Stepping into his office to interview Cyril Wecht for a profile I had been commissioned to write for Pittsburgh Quarterly, I expected to encounter the intense, blustering and contentious person who had so often been depicted on the evening news. To me, at the time, Cyril was just another loud-mouthed local public official who had …

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Fairest of Them All?

Following the results of the historic November 2018 midterm elections, I found myself, at times, both amazed and appalled. My reaction was not as a result of the outcome of the midterm elections. Rather, it was the increasingly sharp divisions between the Republican and Democratic parties, which became even more strident over the next several …

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For the Small Hairs on My Ears

If I am turning wolf-like, a wolflight growing up within me now, how past fifty feels, fur just waiting to bristle, thistle, thorns, an urge to sleep at noon, pace the house all night, staring out through glass at strangers coming back from nearby bars— If I’m becoming something else, listening at the crack in …

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Perfection

Driving Rt. 48 I see the Lokay Lanes sign celebrating a 300 game and I am filled with longing. Never have I done anything the best it can be done; the feat must feel like the first big winter snow where new lovers shut themselves indoors stay in bed while white piles in inches on …

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Silver Linings, Part IV

We asked a broad array of Pittsburghers—the pandemic has certainly brought hardships, but what “silver linings” have accompanied it that have affected your life in a positive way? At least three important positives are evident in this time of challenge. First, professional silos are coming down, and we are making great strides in organizational collaboration. …

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Faith Through It All

Photographer John Beale shows creative worship during the pandemic.

Helping Animals With a Cookbook

As incomprehensible as it is to me that people would be cruel to animals, I find it equally amazing that an organization of loving, dedicated individuals exists to help these animals—by giving them new legs in the form of wheels. This was my inspiration for my first cookbook, “Sit, Stay, Eat” and what helped take …

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Silver Linings, Part III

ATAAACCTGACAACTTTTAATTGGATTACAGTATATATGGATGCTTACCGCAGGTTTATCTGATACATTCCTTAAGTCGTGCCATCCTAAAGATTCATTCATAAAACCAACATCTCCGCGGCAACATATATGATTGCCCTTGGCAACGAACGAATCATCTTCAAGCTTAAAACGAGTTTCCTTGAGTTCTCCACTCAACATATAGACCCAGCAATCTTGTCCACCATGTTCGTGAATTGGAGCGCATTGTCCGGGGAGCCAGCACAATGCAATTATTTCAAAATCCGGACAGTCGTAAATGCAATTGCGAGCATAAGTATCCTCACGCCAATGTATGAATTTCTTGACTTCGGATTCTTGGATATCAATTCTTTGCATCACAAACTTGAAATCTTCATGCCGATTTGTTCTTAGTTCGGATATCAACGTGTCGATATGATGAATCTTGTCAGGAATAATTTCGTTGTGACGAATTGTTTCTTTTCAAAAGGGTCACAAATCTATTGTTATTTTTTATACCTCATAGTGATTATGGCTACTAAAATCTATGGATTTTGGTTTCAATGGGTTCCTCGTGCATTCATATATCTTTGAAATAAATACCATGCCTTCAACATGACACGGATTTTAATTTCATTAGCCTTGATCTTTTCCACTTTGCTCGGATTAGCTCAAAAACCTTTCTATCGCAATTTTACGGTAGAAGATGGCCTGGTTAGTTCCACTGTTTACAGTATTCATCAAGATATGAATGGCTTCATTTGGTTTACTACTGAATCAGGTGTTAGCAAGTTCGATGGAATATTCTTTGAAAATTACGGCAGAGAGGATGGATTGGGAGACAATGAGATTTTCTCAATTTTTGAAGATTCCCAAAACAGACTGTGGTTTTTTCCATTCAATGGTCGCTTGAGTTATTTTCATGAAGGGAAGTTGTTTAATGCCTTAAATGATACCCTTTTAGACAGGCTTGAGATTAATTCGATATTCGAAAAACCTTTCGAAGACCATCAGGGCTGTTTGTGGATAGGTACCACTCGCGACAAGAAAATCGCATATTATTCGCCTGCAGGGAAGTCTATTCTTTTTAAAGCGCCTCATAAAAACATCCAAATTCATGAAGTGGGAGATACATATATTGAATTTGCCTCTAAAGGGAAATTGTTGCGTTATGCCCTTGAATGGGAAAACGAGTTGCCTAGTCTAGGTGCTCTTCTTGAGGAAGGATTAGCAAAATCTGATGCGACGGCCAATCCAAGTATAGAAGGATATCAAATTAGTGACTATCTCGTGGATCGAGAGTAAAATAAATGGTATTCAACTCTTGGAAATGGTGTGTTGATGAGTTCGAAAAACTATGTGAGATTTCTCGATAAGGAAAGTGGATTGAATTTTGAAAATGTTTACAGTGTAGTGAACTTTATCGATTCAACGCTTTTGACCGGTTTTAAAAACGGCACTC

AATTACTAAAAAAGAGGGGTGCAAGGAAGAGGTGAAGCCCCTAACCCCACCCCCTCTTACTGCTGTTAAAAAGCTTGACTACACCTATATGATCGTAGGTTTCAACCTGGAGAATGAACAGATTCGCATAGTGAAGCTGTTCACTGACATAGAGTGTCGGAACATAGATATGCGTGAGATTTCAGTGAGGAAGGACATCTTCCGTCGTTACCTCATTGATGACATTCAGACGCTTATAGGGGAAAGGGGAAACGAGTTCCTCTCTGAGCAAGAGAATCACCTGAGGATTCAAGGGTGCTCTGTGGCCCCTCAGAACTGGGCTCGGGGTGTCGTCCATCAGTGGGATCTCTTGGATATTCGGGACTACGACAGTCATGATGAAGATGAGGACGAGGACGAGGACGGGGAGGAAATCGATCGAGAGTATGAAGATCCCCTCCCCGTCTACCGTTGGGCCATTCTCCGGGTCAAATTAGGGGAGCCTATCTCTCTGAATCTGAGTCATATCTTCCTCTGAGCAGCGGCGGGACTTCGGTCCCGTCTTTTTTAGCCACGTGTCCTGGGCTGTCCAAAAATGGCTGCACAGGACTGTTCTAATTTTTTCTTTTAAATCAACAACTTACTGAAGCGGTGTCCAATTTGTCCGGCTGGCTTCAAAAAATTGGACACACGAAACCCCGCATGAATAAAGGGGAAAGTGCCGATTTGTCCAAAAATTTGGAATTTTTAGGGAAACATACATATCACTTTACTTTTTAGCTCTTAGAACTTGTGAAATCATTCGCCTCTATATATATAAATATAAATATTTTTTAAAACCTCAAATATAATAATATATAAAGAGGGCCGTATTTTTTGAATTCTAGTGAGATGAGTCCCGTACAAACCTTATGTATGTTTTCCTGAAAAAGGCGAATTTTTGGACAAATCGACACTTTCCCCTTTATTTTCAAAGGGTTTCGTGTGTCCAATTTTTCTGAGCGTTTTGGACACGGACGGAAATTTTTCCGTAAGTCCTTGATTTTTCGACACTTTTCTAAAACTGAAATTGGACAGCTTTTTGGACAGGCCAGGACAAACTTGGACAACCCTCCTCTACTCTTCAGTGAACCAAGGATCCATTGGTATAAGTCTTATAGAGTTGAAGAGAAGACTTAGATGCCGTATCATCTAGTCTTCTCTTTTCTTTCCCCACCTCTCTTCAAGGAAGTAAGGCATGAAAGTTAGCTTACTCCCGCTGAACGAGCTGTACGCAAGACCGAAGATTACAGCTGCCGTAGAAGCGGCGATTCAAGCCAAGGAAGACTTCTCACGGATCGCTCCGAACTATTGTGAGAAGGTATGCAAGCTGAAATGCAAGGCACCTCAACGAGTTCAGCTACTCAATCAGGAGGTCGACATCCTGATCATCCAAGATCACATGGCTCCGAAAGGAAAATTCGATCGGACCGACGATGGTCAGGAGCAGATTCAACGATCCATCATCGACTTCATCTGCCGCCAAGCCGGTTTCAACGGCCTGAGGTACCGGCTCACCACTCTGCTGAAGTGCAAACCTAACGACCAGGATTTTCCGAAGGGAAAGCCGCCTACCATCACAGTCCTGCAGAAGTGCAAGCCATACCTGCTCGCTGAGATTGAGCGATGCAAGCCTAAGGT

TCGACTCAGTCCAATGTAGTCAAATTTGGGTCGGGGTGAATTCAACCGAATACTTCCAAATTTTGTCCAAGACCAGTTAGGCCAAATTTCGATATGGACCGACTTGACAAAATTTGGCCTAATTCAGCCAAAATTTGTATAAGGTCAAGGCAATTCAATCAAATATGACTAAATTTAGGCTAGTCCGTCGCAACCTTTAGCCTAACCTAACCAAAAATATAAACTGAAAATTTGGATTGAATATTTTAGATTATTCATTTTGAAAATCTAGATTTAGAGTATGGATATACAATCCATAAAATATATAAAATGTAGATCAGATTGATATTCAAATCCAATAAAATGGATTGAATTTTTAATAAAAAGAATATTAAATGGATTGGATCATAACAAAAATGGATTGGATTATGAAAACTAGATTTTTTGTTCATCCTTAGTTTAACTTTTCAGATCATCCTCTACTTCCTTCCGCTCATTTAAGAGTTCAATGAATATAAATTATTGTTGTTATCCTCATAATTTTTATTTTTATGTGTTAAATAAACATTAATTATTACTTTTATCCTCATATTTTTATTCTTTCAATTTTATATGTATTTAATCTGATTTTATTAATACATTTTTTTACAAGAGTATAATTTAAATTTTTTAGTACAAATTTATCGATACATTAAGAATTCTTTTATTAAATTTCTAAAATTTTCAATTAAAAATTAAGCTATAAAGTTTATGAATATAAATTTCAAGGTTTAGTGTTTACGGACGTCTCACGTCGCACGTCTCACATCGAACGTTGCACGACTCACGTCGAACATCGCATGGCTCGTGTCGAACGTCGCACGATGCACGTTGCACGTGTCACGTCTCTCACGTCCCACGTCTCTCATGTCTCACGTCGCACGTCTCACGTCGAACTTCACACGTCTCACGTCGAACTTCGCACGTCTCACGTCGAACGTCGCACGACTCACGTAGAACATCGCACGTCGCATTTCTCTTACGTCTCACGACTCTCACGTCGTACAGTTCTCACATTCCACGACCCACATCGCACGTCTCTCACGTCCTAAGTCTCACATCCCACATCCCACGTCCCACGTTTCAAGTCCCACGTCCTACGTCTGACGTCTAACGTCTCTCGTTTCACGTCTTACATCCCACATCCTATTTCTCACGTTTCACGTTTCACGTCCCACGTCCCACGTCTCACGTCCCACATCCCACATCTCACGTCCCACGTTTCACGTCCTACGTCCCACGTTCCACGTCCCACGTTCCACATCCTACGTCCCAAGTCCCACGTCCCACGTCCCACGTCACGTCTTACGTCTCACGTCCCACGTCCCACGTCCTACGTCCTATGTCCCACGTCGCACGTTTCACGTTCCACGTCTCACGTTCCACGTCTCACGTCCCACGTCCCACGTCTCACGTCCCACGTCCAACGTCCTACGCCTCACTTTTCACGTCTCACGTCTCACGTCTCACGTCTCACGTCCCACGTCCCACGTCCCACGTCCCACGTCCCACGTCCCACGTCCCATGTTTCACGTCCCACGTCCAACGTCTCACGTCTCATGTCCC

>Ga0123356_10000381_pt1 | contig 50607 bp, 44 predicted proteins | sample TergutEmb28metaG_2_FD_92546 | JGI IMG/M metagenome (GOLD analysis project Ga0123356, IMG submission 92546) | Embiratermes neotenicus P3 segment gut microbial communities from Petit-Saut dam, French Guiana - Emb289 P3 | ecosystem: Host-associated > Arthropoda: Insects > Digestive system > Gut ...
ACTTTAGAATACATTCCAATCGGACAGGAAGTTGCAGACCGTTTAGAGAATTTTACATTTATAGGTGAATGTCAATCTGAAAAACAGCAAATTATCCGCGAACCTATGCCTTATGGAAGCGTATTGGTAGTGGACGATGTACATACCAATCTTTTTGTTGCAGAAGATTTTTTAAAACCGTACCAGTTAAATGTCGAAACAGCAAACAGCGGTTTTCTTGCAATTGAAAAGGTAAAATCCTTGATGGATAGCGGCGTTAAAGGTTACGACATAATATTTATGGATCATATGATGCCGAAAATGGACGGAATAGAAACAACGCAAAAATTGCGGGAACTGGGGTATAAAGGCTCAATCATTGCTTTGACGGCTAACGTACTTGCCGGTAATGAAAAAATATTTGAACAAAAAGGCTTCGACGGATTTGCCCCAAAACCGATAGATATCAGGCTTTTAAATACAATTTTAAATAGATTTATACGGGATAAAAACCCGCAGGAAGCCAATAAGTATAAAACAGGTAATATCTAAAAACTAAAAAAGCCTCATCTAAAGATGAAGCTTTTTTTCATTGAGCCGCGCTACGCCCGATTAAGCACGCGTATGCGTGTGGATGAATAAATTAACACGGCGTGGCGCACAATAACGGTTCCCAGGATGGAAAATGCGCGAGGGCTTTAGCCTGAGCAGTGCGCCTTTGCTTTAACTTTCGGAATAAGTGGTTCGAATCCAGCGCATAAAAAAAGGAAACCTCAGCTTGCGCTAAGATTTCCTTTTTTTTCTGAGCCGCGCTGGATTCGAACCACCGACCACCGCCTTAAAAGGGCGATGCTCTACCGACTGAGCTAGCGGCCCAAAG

We asked a broad array of Pittsburghers—the pandemic has certainly brought hardships, but what “silver linings” have accompanied it that have affected your life in a positive way? The pandemic has strengthened my faith in people. I’ve been humbled and inspired by our team members who courageously stepped up to meet the needs of our …

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Finishing the Cabin

In the Fall issue, I wrote about how five friends and I escaped the hunker-down COVID malaise last summer by building a 16-by-20-foot cabin on a remote island in Michigan’s Upper Peninsula (U.P.). None of us had done it before, and by the time they left July 25, the footers, subfloor and four walls were …

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Silver Linings, Part II

We asked a broad array of Pittsburghers—the pandemic has certainly brought hardships, but what “silver linings” have accompanied it that have affected your life in a positive way? I feel richer for the depth of humanity I see every day working in senior living. Families and staff have worked so hard to keep our residents …

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Silver Linings, Part I

We asked a broad array of Pittsburghers—the pandemic has certainly brought hardships, but what “silver linings” have accompanied it that have affected your life in a positive way? Years ago, I was given the sage advice to always “listen to learn.” This pandemic delivered a whopper of learnings. Celebrate the good in our life—family, friends, …

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First Grill

Overused, grates still crusted with trimmings, it wasn’t much but a dented Weber picked up at a yard sale north of Jackson, a yard I remember because there were children’s books scattered in the weeds and dolls missing their legs but no one around my age, and though for fifteen cents you could take home …